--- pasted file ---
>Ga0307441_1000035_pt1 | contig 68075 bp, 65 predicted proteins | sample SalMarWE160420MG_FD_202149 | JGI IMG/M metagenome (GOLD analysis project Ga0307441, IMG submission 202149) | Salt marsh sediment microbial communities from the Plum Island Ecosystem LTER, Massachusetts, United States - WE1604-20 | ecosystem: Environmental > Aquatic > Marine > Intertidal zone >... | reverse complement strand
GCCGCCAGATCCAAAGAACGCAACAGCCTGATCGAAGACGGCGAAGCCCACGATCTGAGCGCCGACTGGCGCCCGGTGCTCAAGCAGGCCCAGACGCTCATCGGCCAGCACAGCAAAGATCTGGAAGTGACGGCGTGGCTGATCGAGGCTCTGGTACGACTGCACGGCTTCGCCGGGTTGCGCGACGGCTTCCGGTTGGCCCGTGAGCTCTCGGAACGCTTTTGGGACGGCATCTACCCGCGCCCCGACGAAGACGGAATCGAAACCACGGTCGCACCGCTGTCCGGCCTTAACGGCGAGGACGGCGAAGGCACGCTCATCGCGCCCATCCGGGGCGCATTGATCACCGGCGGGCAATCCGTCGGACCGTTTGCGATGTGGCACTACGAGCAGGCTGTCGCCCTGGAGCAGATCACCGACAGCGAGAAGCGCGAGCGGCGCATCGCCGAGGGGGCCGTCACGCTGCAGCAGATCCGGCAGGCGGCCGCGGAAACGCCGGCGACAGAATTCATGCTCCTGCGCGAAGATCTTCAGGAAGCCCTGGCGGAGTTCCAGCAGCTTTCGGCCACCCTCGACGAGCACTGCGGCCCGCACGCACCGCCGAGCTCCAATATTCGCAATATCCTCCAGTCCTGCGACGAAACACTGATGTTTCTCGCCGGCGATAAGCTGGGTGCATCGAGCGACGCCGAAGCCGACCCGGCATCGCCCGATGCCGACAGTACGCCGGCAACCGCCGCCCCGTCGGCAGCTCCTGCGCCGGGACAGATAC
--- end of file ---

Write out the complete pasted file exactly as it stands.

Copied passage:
>Ga0307441_1000035_pt1 | contig 68075 bp, 65 predicted proteins | sample SalMarWE160420MG_FD_202149 | JGI IMG/M metagenome (GOLD analysis project Ga0307441, IMG submission 202149) | Salt marsh sediment microbial communities from the Plum Island Ecosystem LTER, Massachusetts, United States - WE1604-20 | ecosystem: Environmental > Aquatic > Marine > Intertidal zone >... | reverse complement strand
GCCGCCAGATCCAAAGAACGCAACAGCCTGATCGAAGACGGCGAAGCCCACGATCTGAGCGCCGACTGGCGCCCGGTGCTCAAGCAGGCCCAGACGCTCATCGGCCAGCACAGCAAAGATCTGGAAGTGACGGCGTGGCTGATCGAGGCTCTGGTACGACTGCACGGCTTCGCCGGGTTGCGCGACGGCTTCCGGTTGGCCCGTGAGCTCTCGGAACGCTTTTGGGACGGCATCTACCCGCGCCCCGACGAAGACGGAATCGAAACCACGGTCGCACCGCTGTCCGGCCTTAACGGCGAGGACGGCGAAGGCACGCTCATCGCGCCCATCCGGGGCGCATTGATCACCGGCGGGCAATCCGTCGGACCGTTTGCGATGTGGCACTACGAGCAGGCTGTCGCCCTGGAGCAGATCACCGACAGCGAGAAGCGCGAGCGGCGCATCGCCGAGGGGGCCGTCACGCTGCAGCAGATCCGGCAGGCGGCCGCGGAAACGCCGGCGACAGAATTCATGCTCCTGCGCGAAGATCTTCAGGAAGCCCTGGCGGAGTTCCAGCAGCTTTCGGCCACCCTCGACGAGCACTGCGGCCCGCACGCACCGCCGAGCTCCAATATTCGCAATATCCTCCAGTCCTGCGACGAAACACTGATGTTTCTCGCCGGCGATAAGCTGGGTGCATCGAGCGACGCCGAAGCCGACCCGGCATCGCCCGATGCCGACAGTACGCCGGCAACCGCCGCCCCGTCGGCAGCTCCTGCGCCGGGACAGATAC